Stationers' Hall, London, England

A room in Stationers’ Hall, London. Photo (2011) by Kenneth Mays.

There are two historical connections between the history and scriptures of The Church of Jesus Christ of Latter-day Saints and Stationers’ Hall in London, England. The first connection was made during the second mission to Great Britain beginning with the Lord’s call to the Twelve to “go over the great waters, and there promulgate my gospel, the fulness thereof, and bear record of my name.” (See Doctrine and Covenants 118: 4.) Like the first mission to the British Isles, this second mission brought monumental changes to The Church of Jesus Christ of Latter-day Saints. At one point during the mission, Elder Brigham Young and several other missionaries were meeting on the famed Herefordshire Beacon near Ledbury, Herefordshire, England. It was that occasion that Brigham Young felt prompted to leave the area and somehow get the scriptures published for the many converts coming into the Church. Financed by John Benbow and Thomas Kington, the task of reprinting of the 1837 Kirtland edition of the Book of Mormon was undertaken.

Stationers’ Hall, London. Photo (2011) by Kenneth Mays.

On February 8, 1841 Heber C. Kimball and Wilford Woodruff went to Stationers’ Hall in London to register the Book of Mormon in an effort to secure the copyright in Joseph Smith’s name. Once a sufficient number of copies of the book had been physically published in Liverpool, it was announced that the book was ready for sale in February 1841.

Stationers’ Hall, London. Photo (2011) by Kenneth Mays.

A second connection with Stationers’ Hall unfolded several centuries earlier. It was there that learned scholars reviewed and revised the work of six companies that had translated various sections of the Bible, leading to the production of the Authorized or King James Version. The plan was initially set up so that two members of each of the six translating groups or companies were to participate in this process. Little documentary information has survived, but translator John Bois of the Second Cambridge Company took notes on that stage of the translation process, parts of which have survived the last four centuries. The time needed to translate the various sections of the Bible varied from one committee to another but, in the end, all six translations were assembled at Stationers’ Hall. Bois recorded that at least some of the translators and revisers met daily for nine months at Stationers’ Hall so that the draft could be corrected and agreed upon before the book’s publication in 1611 by Robert Barker, the King’s Printer. Some scholars believe that the reviewing and revising process took much longer than nine months. Again, very little documentary evidence has survived.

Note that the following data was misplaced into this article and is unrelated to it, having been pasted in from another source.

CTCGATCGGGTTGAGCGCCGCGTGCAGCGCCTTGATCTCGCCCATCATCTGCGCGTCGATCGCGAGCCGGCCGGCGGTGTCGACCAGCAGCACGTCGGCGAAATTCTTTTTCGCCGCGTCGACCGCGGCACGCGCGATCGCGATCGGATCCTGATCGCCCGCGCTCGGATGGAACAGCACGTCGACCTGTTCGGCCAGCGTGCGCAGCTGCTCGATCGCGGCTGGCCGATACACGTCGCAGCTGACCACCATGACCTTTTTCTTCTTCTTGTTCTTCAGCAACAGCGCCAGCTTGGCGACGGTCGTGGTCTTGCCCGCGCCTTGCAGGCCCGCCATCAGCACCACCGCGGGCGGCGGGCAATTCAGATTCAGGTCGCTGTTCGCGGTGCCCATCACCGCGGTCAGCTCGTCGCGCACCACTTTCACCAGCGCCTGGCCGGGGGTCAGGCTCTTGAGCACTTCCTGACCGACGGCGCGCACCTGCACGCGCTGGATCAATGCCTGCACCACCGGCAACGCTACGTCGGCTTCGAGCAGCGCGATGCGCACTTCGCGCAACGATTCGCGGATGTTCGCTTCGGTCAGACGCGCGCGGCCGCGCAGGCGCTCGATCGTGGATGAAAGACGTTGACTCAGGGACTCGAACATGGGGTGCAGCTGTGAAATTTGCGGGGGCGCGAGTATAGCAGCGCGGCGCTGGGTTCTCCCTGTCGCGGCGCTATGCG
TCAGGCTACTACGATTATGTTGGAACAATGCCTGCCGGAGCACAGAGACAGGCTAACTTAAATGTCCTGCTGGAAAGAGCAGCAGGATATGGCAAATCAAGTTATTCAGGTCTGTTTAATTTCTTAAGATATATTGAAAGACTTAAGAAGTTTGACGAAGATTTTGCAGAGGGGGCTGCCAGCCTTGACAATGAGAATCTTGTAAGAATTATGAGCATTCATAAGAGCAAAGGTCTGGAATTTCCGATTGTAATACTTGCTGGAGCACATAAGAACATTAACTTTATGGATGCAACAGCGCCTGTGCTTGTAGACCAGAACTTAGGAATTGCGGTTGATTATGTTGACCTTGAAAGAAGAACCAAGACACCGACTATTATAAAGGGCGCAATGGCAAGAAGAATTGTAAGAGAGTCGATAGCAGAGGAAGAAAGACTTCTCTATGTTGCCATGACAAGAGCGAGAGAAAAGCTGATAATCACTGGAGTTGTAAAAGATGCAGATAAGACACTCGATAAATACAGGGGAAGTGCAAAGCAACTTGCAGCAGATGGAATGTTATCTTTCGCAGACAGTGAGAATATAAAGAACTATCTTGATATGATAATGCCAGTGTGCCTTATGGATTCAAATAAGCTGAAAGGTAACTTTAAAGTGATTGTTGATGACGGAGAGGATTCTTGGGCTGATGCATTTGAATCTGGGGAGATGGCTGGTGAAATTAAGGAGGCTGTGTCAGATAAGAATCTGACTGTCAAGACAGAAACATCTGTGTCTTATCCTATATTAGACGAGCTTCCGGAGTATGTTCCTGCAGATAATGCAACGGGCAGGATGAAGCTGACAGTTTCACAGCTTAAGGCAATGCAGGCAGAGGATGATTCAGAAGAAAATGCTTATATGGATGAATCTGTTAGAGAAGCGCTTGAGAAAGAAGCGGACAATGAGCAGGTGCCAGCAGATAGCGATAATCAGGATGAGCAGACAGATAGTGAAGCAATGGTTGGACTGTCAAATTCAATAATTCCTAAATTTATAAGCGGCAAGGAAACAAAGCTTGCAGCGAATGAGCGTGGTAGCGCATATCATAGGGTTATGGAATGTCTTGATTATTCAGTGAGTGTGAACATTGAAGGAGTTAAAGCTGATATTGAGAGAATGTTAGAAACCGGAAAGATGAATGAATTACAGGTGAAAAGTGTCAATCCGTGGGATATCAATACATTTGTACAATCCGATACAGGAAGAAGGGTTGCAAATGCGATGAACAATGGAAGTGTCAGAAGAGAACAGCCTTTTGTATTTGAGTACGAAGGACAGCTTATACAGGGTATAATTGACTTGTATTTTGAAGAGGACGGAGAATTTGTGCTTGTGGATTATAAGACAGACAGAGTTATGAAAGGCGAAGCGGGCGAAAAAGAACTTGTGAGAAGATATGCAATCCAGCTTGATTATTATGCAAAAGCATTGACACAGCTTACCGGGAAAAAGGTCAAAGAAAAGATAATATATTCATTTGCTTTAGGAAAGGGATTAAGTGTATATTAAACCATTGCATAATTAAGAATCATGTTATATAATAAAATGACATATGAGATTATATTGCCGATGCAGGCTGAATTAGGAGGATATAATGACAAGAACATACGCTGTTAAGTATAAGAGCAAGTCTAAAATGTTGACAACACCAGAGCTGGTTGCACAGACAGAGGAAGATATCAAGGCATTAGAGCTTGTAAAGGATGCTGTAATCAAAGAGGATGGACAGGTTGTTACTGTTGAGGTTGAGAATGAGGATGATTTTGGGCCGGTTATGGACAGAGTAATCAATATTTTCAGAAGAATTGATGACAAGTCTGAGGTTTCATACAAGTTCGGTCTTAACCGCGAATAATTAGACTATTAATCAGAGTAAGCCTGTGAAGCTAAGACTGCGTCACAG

The Stationers’ Hall-King James Bible connection to The Church of Jesus Christ of Latter-day Saints is seen in the following quote from the First Presidency (1992) of the Church: “While other Bible versions may be easier to read than the King James Version, in doctrinal matters latter-day revelation supports the King James Version in preference to other English translations. All of the Presidents of the Church, beginning with the Prophet Joseph Smith, have supported the King James Version by encouraging its continued use in the Church. In light of all the above, it is the English language Bible used by The Church of Jesus Christ of Latter-day Saints.”

Facsimile edition of an original 1611 King James Bible with a standard LDS edition. Photo (2011) by Kenneth Mays.

Ownership Status

Stationers’ Hall is a privately owned conference venue-type facility used for meetings, receptions and other gatherings. Permission by the owners must be obtained before one is allowed to view the interior of the building complex. Further information can be found at:


View of Stationers’ Hall. Photo (2011) by Kenneth Mays.
Interior view of Stationers’ Hall, London. Photo (2011) by Kenneth Mays.
Interior window – William Tyndale – Stationers’ Hall. Photo (2011) by Kenneth Mays.

Articles & Resources


James B. Allen, Ronald K. Esplin, David J. Whittaker, Men With A Mission, 1837-1841: The Quorum of the Twelve Apostles in the British Isles, 249-251.

Richard L. Evans, A Century of “Mormonism” in Great Britain, 145.

Alister McGrath, In the Beginning: The Story of the King James Bible and How It Changed a Nation, a Language, and a Culture, 184-187.

David Norton, The King James Bible: A Short History From Tyndale to Today, 92-105, 119.

Adam Nicolson, God’s Secretaries: The Making of the King James Bible, 209.